Who Is Gina Haspel?
Gina Cheri Haspel is the director of the C.I.A. In March 2018 President Trump tapped Mike Pompeo to replace Rex Tillerson as Secretary of State and subsequently nominated Haspel as the new head of the intelligence agency. Haspel has built her longstanding career as an operative, working extensively overseas as a head spy at secret torture prisons. In May 2018, the Senate confirmed Haspel as director of the C.I.A., making her the first female director in the C.I.A.'s history and its first operator to hold the position since William Colby, who led the agency in 1973.
In 2002 Haspel oversaw what was called a "black site" (a covert C.I.A. facility that imprisoned terrorist suspects) in Thailand. Among the detainees who passed through the facility were suspected al Qaeda terrorists Abd al-Rahim al-Nashiri and Abu Zubaydah. In declassified C.I.A. intel, it was reported that Haspel was heavily involved in the torture of Zubaydah, who in just one month, was waterboarded 83 times, kept in a box, and lost one of his eyes.
Added to the controversy, Haspel is said to have ordered the destruction of video evidence that showed al-Nashiri and Zubaydah's interrogations, while under the supervision of C.I.A. Counterrorism Center director Jose Rodriguez.
Outcry Among Civil Rights Organizations
Among human rights organizations, Haspel has been highly criticized. The former ACLU deputy legal director, Jameel Jaffer, has called her “quite literally a war criminal,” and in June 2017 the European Center for Constitutional and Human Rights (ECCHR) urged Germany's Public Prosecutor General to authorize a warrant for Haspel's arrest regarding the torture of Zubaydah.
The Center for Constitutional Rights, which works directly with individuals who've been tortured by the C.I.A., echoes similar sentiments.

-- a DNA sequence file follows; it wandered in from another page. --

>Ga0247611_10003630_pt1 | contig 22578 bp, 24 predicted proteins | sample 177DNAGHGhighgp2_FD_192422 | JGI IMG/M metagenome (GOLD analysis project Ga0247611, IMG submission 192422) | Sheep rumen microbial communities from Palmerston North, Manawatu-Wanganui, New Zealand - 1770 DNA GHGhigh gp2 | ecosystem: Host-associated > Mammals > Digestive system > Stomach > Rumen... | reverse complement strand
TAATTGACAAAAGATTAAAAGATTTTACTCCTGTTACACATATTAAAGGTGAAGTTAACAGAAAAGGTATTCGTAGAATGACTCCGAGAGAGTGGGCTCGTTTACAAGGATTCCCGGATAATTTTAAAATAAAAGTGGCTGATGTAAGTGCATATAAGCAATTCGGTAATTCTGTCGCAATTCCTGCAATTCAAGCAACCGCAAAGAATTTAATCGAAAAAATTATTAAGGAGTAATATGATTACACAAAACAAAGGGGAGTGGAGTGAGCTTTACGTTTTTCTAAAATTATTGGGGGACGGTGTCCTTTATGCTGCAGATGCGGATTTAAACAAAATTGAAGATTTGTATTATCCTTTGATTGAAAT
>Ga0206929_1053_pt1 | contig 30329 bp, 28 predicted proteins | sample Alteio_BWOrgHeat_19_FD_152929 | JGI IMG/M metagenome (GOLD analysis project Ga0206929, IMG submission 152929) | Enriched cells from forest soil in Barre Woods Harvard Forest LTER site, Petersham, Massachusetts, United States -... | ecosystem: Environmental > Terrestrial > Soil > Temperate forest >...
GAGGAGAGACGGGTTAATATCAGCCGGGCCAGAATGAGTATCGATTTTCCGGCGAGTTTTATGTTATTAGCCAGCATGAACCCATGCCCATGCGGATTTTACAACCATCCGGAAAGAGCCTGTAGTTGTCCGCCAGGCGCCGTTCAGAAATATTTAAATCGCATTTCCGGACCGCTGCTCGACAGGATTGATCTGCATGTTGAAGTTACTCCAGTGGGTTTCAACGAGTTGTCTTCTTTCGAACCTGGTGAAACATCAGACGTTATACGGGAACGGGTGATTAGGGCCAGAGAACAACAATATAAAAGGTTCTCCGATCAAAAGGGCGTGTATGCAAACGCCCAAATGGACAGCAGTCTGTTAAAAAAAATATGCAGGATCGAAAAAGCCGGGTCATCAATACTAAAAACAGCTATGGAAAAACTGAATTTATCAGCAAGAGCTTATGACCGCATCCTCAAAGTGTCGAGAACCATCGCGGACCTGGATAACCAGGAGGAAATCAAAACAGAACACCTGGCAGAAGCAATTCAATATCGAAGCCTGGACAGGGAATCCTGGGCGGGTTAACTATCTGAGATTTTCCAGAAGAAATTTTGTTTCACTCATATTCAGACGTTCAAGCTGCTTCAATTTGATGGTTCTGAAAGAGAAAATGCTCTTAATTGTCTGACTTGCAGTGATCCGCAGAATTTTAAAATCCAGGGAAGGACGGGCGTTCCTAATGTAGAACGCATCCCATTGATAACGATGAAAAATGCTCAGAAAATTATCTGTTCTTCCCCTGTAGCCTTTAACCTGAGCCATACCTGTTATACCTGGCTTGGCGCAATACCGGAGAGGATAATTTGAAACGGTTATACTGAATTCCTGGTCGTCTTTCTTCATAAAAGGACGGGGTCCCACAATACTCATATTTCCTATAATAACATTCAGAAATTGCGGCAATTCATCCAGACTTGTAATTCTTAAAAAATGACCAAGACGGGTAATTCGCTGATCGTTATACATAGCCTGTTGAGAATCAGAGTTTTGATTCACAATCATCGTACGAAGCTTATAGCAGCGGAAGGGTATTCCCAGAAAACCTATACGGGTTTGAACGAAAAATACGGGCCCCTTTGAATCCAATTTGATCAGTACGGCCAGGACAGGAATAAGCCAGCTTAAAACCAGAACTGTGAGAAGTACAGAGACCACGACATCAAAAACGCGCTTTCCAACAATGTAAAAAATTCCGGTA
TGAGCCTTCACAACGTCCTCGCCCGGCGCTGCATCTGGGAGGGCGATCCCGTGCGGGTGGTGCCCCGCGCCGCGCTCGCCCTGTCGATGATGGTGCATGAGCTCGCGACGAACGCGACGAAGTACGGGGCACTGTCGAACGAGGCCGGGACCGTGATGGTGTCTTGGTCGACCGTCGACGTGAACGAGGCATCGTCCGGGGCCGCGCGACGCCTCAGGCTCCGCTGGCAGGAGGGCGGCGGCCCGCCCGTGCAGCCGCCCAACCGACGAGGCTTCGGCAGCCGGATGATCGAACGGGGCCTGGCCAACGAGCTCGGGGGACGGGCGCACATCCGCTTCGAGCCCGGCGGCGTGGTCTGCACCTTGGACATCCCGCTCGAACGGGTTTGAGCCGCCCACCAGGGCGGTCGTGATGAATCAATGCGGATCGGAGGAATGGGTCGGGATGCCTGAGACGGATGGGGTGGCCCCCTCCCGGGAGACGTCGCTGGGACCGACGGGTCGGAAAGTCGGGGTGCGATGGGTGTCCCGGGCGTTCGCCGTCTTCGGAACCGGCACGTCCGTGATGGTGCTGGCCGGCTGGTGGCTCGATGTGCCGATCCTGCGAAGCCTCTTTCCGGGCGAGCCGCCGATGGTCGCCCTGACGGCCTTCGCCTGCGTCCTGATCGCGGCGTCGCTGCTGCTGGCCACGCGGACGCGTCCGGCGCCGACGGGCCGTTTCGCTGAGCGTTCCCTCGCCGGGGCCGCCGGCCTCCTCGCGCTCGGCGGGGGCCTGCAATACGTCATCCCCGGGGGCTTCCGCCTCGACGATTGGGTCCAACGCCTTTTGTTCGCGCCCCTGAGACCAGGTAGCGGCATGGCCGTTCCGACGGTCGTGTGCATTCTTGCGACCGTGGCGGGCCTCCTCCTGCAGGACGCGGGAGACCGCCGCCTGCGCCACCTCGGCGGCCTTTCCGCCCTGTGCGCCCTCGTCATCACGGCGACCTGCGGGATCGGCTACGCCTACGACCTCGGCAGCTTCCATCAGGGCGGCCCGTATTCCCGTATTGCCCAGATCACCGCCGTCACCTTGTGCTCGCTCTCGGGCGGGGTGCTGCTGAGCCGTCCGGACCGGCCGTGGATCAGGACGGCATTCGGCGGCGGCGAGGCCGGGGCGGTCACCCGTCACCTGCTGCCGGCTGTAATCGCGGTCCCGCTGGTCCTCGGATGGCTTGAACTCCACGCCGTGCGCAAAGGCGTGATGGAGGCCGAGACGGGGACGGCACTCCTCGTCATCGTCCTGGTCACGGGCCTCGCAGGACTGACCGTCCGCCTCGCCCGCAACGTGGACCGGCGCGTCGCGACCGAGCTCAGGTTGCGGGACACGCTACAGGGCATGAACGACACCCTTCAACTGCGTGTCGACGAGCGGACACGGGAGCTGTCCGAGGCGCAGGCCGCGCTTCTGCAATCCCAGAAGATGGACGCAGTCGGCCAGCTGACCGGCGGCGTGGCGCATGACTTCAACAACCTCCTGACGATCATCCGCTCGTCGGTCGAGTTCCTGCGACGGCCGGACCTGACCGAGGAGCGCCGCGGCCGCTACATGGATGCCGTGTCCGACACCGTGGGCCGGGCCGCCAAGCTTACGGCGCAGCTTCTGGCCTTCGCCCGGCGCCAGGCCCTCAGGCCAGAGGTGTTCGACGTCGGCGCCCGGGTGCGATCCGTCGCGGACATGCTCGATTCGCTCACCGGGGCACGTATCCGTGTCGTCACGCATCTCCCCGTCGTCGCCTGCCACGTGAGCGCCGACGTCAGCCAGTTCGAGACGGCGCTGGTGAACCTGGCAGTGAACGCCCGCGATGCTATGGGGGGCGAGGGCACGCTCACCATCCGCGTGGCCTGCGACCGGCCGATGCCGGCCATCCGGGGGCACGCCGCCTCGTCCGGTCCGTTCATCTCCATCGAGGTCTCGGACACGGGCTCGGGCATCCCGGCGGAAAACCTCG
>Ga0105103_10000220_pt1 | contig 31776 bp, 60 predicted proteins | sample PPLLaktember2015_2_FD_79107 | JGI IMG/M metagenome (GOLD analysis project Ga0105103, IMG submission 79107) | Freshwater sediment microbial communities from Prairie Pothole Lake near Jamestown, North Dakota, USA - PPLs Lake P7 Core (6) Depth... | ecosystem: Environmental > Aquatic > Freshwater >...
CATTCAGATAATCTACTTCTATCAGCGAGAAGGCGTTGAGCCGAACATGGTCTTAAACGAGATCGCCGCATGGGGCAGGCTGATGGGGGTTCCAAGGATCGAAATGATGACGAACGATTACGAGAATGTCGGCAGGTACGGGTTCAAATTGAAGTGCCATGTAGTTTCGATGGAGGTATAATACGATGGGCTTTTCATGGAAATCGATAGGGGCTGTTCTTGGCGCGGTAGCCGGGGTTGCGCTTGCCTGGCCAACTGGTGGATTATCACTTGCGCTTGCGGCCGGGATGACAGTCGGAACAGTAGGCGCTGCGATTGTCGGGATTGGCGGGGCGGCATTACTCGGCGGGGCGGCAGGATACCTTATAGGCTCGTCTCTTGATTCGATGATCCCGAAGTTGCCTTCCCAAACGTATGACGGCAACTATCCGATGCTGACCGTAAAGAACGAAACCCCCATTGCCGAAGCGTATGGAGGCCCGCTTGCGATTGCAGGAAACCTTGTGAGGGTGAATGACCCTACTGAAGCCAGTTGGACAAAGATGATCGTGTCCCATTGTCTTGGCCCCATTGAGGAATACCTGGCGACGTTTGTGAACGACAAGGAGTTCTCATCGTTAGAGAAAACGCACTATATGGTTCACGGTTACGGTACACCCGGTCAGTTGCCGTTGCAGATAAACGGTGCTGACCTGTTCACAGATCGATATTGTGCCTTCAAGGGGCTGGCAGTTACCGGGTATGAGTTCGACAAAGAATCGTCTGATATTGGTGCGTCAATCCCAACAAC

“Gina Haspel should be prosecuted not promoted,” Vincent Warren, executive director of the organization, said in a statement.
Impending Senate Hearing
Needless to say, Haspel's confirmation hearing to become C.I.A. director will have its fair share of critics, as there is bipartisan concern over her counterterrorism tactics.
“Ms. Haspel needs to explain the nature and extent of her involvement in the C.I.A.’s interrogation program during the confirmation process,” Senator John McCain, who was a victim of torture as a P.O.W. in Vietnam, stated. “I know the Senate will do its job in examining Ms. Haspel’s record as well as her beliefs about torture and her approach to current law.”
Democratic Senator Ron Wyden from Oregon added: “I feel very strongly that information about [Haspel] should be declassified. I think it’s really a cover-up that it hasn’t been declassified.”
But Sen. Richard Burr, on the other hand, was supportive of Haspel's nomination. “I know Gina personally, and she has the right skill set, experience and judgment to lead one of our nation’s most critical agencies,” he said. “I’m proud of her work and know that my committee will continue its positive relationship with the Central Intelligence Agency under her leadership. I look forward to supporting her nomination, ensuring its consideration without delay.”
Haspel began her career with the Central Intelligence Agency in 1985. She has primarily worked at the agency's headquarters and on undercover operations overseas.
She has held various directorial roles, including at the National Clandestine Service. Haspel also served as chief of staff for former Counterterrorism Center director Jose Rodriguez, before being appointed as deputy director of the C.I.A. by President Trump in February 2017.
Haspel is a highly decorated officer. Among her many prestigious awards, she's received the Intelligence Medal of Merit, a Presidential Rank Award and the George H.W. Bush Award for her contributions to counterterrorism.
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